Spherulite growth in polymers
Quantitative mesoscale kinetic simulations of structure and topology evolution during polymer solidification and amorphous-to-spherulite crystallization phenomena is an important issue in the
field of advanced polymer processing. Among the various structural phenomena involved, crystallization and related phase transformation phenomena play a major role in that context. In the field of
polymer solidification, mesoscopical simulation methods which are discrete in space and time are particularly valuable since spherulite growth during crystallization occurs mostly under inhomogeneous
mechanical and thermal boundary conditions.
Earlier approaches to the modelling of crystallization and sperulite growth processes in polymers were suggested and discussed in detail by various groups. For instance, Koscher and Fulchiron studied the influence of shear on polypropylene crystallization experimentally, and also in terms of a kinetic model for crystallization under quiescent conditions and under the influence of shear. Their approach was based on a classical topological Avrami–Johnson–Mehl–Kolmogorov (AJMK) model for isothermal conditions and on related statistical models such as those of Nakamura and Ozawa for non-isothermal conditions. The authors found in part excellent agreement between these modelling results and their own experimental data. For predicting crystallization kinetics under shear conditions, Koscher and Fulchiron used an AJMK model in conjunction with a formulation for the additional number of shear-induced nuclei. They related the increase in the density of nuclei to the first normal stress difference. The authors justified this approach by suggesting that the first normal stress difference includes the effects of the elastic portion of the rheological behaviour of the material. They assumed that the systematic shear and alignment of certain preferred molecular orientations may predispose and, thereby, favour oriented clustering of molecular segments initiating additional nucleation. The latter part of the approach was based on an earlier study of Eder who expressed the number of activated nuclei as a function of the square of the shear rate which provides the possibility of predicting the thickness of threadlike precursors. A related approach was published by Hieber who used the Nakamura equation to establish a direct relation between the Avrami and the Ozawa crystallization rate constants.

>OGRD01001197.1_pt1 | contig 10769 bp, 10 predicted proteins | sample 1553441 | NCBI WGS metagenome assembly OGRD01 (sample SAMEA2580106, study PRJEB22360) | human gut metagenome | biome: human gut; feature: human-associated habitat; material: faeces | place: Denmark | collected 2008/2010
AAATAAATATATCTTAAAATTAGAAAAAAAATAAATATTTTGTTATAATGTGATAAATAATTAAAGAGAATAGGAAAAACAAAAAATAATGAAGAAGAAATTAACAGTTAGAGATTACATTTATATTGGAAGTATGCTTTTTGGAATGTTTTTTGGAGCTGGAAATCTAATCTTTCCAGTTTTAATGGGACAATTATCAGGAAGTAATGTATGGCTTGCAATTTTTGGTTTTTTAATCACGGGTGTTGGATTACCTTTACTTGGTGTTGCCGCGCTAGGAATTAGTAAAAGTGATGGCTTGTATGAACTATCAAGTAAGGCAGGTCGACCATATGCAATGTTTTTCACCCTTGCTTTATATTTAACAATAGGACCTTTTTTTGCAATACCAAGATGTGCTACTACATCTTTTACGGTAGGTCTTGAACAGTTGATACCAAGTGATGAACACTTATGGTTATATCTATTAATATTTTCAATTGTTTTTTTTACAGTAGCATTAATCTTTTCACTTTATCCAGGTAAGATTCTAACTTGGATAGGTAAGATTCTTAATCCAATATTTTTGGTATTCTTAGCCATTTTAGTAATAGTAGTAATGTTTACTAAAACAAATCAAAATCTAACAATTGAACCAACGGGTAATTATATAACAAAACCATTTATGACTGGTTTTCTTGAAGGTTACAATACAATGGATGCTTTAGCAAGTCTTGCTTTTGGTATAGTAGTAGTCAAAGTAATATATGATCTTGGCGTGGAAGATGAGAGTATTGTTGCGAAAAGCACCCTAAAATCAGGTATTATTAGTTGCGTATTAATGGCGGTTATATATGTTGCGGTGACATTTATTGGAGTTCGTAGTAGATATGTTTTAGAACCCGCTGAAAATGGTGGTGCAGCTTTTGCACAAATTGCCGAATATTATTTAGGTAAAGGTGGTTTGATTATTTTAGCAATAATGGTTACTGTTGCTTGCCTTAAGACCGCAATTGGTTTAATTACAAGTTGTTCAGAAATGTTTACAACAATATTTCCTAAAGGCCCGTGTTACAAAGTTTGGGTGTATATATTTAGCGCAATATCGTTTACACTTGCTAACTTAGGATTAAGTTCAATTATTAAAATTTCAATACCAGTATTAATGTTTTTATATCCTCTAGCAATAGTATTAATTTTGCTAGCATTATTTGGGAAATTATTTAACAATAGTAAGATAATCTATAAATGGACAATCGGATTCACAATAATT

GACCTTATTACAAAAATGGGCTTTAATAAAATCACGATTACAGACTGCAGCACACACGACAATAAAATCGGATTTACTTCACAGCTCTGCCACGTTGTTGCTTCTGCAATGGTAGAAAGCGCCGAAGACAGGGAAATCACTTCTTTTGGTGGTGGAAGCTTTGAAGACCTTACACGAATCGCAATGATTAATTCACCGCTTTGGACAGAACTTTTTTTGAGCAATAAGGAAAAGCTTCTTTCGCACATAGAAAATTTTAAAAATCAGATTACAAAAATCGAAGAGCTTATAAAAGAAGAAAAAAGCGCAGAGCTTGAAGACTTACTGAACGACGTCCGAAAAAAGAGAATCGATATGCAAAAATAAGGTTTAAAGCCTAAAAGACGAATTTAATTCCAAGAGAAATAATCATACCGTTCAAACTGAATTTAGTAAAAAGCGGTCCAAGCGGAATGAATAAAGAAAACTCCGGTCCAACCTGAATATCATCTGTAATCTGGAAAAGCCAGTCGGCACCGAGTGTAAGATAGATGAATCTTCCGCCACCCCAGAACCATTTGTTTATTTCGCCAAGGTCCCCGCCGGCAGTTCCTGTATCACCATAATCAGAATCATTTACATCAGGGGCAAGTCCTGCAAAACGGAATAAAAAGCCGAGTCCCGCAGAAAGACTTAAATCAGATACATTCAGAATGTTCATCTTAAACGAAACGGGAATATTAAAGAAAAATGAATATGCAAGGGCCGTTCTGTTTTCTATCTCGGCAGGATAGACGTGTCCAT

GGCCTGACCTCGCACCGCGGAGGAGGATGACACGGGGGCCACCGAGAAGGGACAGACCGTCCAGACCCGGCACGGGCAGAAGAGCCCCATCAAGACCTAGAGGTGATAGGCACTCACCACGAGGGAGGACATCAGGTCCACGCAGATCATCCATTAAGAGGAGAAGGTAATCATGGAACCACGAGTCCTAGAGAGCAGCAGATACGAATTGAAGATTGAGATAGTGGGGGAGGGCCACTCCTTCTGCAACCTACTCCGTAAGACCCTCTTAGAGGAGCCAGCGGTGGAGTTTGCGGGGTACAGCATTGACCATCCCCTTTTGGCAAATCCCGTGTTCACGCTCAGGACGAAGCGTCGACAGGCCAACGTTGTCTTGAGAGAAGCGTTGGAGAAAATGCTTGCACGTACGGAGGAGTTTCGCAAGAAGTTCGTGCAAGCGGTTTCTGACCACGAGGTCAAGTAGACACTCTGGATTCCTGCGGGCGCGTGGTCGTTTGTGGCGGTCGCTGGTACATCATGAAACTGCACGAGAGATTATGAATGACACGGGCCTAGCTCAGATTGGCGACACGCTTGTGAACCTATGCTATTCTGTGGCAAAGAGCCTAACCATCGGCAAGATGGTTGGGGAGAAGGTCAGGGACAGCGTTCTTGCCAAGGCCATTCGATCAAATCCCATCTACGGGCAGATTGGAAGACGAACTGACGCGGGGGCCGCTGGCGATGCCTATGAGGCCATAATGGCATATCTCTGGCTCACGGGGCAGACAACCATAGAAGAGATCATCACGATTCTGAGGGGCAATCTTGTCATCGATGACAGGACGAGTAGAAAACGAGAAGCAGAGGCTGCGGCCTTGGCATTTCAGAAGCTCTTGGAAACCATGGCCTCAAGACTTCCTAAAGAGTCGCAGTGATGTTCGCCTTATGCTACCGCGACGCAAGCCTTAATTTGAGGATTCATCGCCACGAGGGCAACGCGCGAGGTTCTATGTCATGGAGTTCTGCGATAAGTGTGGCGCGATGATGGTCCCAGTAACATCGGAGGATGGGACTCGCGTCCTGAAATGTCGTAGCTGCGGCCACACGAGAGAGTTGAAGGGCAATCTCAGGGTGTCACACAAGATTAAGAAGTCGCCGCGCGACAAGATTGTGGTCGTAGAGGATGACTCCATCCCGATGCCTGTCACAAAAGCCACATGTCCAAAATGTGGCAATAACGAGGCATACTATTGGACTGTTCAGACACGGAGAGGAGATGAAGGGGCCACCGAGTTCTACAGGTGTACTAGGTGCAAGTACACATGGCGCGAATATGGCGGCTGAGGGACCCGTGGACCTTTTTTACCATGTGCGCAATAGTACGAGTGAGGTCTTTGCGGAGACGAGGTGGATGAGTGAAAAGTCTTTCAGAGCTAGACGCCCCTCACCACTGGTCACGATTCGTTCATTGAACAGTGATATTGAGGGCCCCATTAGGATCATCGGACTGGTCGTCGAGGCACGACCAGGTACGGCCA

AJMK-based transformation models have been applied to polymers with great success in cases where the underlying assumption of material homogeneity is reasonably fulfilled. It is, however, likely that further progress in understanding and tailoring polymer microstructures can be made by the use of cellular automata. These approaches are designed to cope with more realistic situations in terms of the heterogeneity of the material and of the boundary conditions encountered. Our approach to the study of mesoscale kinetic simulations of structure and topology evolution during polymer solidification and amorphous-to-spherulite growth phenomena, therefore, is to use a three-dimensional probabilistic cellular automaton model for the prediction of the kinetics and topology of spherulite growth during crystallization. The model can use experimental and theoretical input parameters which can be adopted together with the corresponding experimental data on the topology and kinetics of the polymer under consideration.
Polymer Testing 25 (2006) 460 crystalliz[...]
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Raabe Europ Polym J 42 (2006) 1755–1766 [...]
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